For 15 years my husband and I have hosted Christmas Day for both our families. After the 13th year, I asked my sister-in-law if we might begin to alternate hosting Christmas Day. Her kids are grown and bring their spouses and our kids are starting to have serious relationships so the numbers are growing. Well, she completely lost it. She screamed and ranted at me for 20 minutes and concluded that if it was so much trouble then they wouldn't come at all, and they didn't. The following year, my husband and I continued to host Christmas and they all came. It's a ton of preparation and we both work full-time. Finally, last year I said to my husband, "Let's keep it small, invite your parents and mine and call it a day." So we did, and it was really lovely. Even our children commented on the reduced stress. My husband wants to go back to hosting Christmas for all and I've suggested we host a brunch the weekend before or after Christmas. What's your take?
First of all, your sister-in-law sounds like a piece of work.
She "screamed and ranted for 20 minutes" because you suggested she take a couple of Christmas dinners off your hands? Madam, I pray you are exaggerating for effect. If anyone ever screamed and ranted at me for 20 minutes – well, for the last 15 they'd be screaming and ranting at the empty chair where I used to be sitting, because I'd already be in a different house, where people are nice to me and want to be helpful and speak in a normal voice.
Oh, well. Some sisters-in-law are helpful, some are not. Your sister-in-law has elected to be unhelpful to the point of being unhinged. Not the most successful long-term life-strategy, I'd say – and you can tell her I said that – but, anyway, on to you and your dilemma, about which let me say this:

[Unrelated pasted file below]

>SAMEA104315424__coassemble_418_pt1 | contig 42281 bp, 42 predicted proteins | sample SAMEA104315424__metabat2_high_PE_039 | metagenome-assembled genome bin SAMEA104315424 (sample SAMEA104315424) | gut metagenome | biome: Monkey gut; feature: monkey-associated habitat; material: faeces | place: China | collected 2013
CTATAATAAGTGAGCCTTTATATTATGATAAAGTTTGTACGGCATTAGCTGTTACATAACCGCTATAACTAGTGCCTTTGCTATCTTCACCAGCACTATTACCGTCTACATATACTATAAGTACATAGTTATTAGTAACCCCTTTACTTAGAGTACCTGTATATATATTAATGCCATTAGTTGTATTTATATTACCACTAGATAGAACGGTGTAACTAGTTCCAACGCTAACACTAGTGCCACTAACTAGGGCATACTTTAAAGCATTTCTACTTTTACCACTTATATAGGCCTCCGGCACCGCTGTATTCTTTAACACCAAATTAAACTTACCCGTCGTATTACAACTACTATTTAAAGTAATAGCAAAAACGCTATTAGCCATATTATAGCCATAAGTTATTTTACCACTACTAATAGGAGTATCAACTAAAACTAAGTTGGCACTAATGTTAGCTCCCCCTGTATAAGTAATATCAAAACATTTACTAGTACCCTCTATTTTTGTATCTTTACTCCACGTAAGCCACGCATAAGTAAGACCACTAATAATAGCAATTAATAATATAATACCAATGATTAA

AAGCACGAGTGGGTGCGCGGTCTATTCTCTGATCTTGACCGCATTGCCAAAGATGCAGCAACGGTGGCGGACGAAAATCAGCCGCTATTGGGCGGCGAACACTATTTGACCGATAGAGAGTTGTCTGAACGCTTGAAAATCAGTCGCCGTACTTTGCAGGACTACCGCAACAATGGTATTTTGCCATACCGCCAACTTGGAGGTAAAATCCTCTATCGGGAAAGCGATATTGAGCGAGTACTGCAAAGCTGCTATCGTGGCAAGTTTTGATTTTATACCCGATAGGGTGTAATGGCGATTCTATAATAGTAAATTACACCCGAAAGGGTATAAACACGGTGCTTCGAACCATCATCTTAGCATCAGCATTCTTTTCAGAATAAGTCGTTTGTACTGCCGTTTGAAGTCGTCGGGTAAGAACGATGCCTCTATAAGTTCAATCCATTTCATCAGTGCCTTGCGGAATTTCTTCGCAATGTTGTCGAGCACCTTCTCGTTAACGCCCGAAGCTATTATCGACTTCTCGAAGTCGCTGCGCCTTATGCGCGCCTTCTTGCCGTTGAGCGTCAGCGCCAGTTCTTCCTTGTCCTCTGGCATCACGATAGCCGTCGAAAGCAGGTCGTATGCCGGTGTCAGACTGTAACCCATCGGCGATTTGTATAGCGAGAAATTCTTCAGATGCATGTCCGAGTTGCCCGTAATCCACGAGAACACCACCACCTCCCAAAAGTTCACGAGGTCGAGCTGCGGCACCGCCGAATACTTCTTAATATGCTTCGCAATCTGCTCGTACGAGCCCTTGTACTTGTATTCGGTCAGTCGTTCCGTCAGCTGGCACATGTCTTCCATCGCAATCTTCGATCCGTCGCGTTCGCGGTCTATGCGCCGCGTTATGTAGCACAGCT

Every year, my wife's parents host the annual Christmas shindig at their house, and it's not only a shindig but a sleepover; it's usually at least 20 for dinner. The table, which is really several tables laid end-to-end, spans two rooms. People sleep in beds and on floors all over the house.
And we, the offspring, can all see what a mountain of work it is for them. We feel guilty and offer to take it off their hands some year. But they're good at it, and it means a lot to us: My wife leads singalongs on the piano, a fierce Ping-Pong tournament rages in the basement, debates on various topics last late into the night, and it's a fun bonding/memory-creating moment for all.
Now, I certainly understand, in the midst of holiday hullabaloo, the temptation to limit your festivity-hosting to a little brunch, or otherwise intimate gathering. Lord knows this time of year is already stressful. Certainly you have to balance the stress and strain on your family, on your marriage, on your kids.
But taking all this into consideration and since you asked, I'm going to take your husband's side and say: stay home and go big, have everyone over for turkey or ham or whatever – the whole nine yards.
Sorry! It's a big production, I know. About that, one word: delegate. In next Tuesday's paper I'm doing a last-minute guide to getting through the holidays, but here's a sneak preview: When I host stuff, I conscript everyone who wanders through the kitchen to help me out. Even if it's just some little task. They like it, it keeps them busy and they feel like they've contributed.
You could even make it a potluck or a partial potluck, if you like. Ask people to bring a dish, or hors d'oeuvre, or dessert – or just some cheese! – even your crabby sister-in-law. She may blow her stack at the suggestion, hop up and down with rage, turn red in the face, spit her soother across the room and fill her diaper: that's her choice.
But don't let her wreck everyone else's fun. One or two screw-loose relatives can be absorbed in the overall goodwill of a family, especially at this time of year. And it's only once a year, and I bet it means a lot more to the people you have over than you realize, and it feels like it might be odd and potentially fractious to the family to invite some and exclude others, and I'm sorry in advance for your stress, but weighing everything in the balance, I have to say, in three words:
Go for it.
What am I supposed to do now?
Are you in a sticky situation? Send your dilemmas to email@example.com. Please keep your submissions to 150 words and include a daytime contact number so we can follow up with any queries.